According to “Dallas 1963” authors Bill Minutaglio and Steven Davis, President Barack Obama better watch his back. They say the political climate today mirrors what was happening in Dallas the year Kennedy was assassinated.
“People criticized Kennedy for founding Medicare in 1963 the same way President Obama is criticized today for Obamacare,” Davis tells Metro.
With Obama’s approval rating down to 39 percent – a new low for the president — the country’s sentiment is similar to what it was in the early 1960s. Kennedy is so revered today that people often forget how unpopular he was at the time. “Dallas 1963” really brings readers back to this time period, in the city where Kennedy’s most influential opponents lived.
The way “Dallas 1963” portrays the country’s biggest players in the years leading up to Kennedy’s death makes it a mesmerizing read. But the authors didn’t take creative license with their characters, whose real-life actions were dramatic enough. “There were about eight people living in Dallas who were just incredibly forceful, charismatic and almost cinematic in their nature all joined in this confederacy to overthrow Kennedy,” Minutaglio says, naming the word’s wealthiest man and the country’s most influential preacher General Walker among these people. “A small number of people had an incredible amount of power and influence.”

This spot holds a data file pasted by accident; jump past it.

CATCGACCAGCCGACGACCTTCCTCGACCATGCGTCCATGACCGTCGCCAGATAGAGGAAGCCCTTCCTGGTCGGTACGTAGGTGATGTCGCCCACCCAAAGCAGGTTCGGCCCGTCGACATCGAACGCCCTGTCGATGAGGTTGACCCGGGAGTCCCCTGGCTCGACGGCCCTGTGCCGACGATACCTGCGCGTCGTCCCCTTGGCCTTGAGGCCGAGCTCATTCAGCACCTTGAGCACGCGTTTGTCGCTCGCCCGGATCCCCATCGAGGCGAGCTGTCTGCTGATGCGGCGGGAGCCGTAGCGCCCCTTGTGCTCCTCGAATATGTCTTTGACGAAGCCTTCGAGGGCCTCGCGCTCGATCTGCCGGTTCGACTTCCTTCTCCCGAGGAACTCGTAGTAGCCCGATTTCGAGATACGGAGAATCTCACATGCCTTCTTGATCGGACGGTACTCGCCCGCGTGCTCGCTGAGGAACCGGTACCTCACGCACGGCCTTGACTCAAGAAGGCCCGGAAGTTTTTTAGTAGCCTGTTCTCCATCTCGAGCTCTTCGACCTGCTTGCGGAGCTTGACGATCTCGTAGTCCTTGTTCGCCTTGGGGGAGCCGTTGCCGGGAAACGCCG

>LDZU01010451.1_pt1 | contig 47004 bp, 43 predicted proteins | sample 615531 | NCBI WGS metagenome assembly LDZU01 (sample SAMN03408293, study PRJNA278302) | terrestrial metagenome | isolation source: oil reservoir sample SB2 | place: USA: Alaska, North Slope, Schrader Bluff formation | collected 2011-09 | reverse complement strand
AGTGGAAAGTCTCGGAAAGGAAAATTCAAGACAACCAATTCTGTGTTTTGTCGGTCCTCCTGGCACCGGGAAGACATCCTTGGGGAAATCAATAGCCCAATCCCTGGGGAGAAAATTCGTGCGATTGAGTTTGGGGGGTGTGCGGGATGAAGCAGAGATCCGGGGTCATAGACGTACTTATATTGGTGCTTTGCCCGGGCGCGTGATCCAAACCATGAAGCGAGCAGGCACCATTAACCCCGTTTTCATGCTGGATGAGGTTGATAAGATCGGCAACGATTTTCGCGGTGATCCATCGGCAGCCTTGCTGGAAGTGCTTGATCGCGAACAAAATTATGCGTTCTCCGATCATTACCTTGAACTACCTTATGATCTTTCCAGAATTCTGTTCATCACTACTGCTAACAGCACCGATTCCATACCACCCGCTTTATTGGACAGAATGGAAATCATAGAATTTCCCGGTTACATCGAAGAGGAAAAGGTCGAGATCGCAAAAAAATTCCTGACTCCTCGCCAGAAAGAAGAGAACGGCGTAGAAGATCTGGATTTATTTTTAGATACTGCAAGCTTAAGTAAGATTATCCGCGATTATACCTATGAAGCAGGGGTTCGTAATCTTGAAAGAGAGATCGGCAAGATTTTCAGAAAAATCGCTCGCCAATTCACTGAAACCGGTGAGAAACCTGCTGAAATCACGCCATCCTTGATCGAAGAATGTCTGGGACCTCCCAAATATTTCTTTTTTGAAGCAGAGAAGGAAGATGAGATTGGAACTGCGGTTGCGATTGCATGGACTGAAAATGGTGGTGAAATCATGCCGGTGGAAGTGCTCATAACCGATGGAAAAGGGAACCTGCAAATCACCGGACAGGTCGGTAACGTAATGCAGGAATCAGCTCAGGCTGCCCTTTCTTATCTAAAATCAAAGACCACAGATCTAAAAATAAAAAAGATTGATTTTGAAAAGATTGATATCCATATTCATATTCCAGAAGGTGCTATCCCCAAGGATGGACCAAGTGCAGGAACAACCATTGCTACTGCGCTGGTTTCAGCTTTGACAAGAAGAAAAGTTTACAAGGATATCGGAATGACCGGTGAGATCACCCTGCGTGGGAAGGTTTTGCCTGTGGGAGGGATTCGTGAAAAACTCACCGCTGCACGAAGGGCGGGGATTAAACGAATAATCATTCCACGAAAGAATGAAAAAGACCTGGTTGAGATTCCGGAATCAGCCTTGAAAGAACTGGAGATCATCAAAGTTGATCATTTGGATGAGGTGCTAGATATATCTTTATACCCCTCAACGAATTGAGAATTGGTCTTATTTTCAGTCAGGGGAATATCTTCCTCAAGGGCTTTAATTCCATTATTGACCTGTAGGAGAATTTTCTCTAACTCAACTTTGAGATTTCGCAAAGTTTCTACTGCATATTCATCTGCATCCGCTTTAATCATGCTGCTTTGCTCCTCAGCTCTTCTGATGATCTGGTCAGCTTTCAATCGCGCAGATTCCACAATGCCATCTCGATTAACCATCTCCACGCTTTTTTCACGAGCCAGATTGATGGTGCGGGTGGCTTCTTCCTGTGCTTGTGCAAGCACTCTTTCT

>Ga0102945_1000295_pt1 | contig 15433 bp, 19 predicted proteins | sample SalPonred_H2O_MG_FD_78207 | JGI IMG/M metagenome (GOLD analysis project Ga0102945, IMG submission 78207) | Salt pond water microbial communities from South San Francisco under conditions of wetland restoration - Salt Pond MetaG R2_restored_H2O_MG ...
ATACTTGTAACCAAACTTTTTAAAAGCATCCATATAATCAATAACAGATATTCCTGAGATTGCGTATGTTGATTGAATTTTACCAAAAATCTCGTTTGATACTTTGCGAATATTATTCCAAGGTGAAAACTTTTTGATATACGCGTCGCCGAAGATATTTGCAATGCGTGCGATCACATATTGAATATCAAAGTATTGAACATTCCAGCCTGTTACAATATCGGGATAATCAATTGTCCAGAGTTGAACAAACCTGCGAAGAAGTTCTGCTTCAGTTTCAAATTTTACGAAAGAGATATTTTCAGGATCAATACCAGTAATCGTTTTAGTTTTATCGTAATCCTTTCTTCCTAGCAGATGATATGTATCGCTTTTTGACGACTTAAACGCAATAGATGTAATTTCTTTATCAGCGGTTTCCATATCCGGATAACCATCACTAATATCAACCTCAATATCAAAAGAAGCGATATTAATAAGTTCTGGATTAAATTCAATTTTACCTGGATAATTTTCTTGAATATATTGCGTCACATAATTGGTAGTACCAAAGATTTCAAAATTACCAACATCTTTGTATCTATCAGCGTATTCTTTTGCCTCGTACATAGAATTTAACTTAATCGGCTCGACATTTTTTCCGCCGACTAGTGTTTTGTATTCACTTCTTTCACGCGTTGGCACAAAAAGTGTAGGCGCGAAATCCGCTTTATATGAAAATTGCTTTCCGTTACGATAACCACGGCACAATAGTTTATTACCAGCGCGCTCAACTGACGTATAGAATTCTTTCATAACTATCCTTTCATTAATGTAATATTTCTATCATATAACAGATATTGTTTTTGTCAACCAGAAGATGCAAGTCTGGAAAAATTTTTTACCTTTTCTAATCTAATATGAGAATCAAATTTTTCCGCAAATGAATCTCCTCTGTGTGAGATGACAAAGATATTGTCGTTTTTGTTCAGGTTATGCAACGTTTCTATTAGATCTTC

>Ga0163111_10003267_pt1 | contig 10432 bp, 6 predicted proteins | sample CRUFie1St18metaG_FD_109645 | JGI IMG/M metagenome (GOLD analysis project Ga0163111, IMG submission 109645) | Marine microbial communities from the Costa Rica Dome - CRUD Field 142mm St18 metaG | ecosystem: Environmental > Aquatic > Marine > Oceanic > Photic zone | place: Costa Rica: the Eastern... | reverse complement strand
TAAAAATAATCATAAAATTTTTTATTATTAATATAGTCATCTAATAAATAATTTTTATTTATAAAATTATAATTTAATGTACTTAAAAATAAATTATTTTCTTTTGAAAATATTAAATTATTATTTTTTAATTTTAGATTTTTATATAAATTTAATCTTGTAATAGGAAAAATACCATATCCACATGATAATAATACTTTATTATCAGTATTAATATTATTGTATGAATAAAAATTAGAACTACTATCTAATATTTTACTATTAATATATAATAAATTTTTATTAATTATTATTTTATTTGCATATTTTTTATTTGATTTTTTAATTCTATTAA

“We wrote the book to take people back to this time and show how controversial JFK was,” Davis says. “People were saying his presidency was the end of America as we know it and that Kennedy was a socialist. It’s really the same things you hear about Obama today.”
According to Davis, people show their dislike for Obama the same way Kennedy's detractors did in 1963. “When Kennedy was president, General Walker and his people were flying their U.S. flags upside down, symbolizing that the nation was in distress because a socialist couldn’t control the government,” Davis says. “Where I live in Texas, two blocks from my house there is a gentleman who flies his flag upside down around the clock. It’s the same playbook that was used.”
The 50th anniversary of JFK’s death is not only a time to reflect on what has happened, but also to prevent history from repeating.
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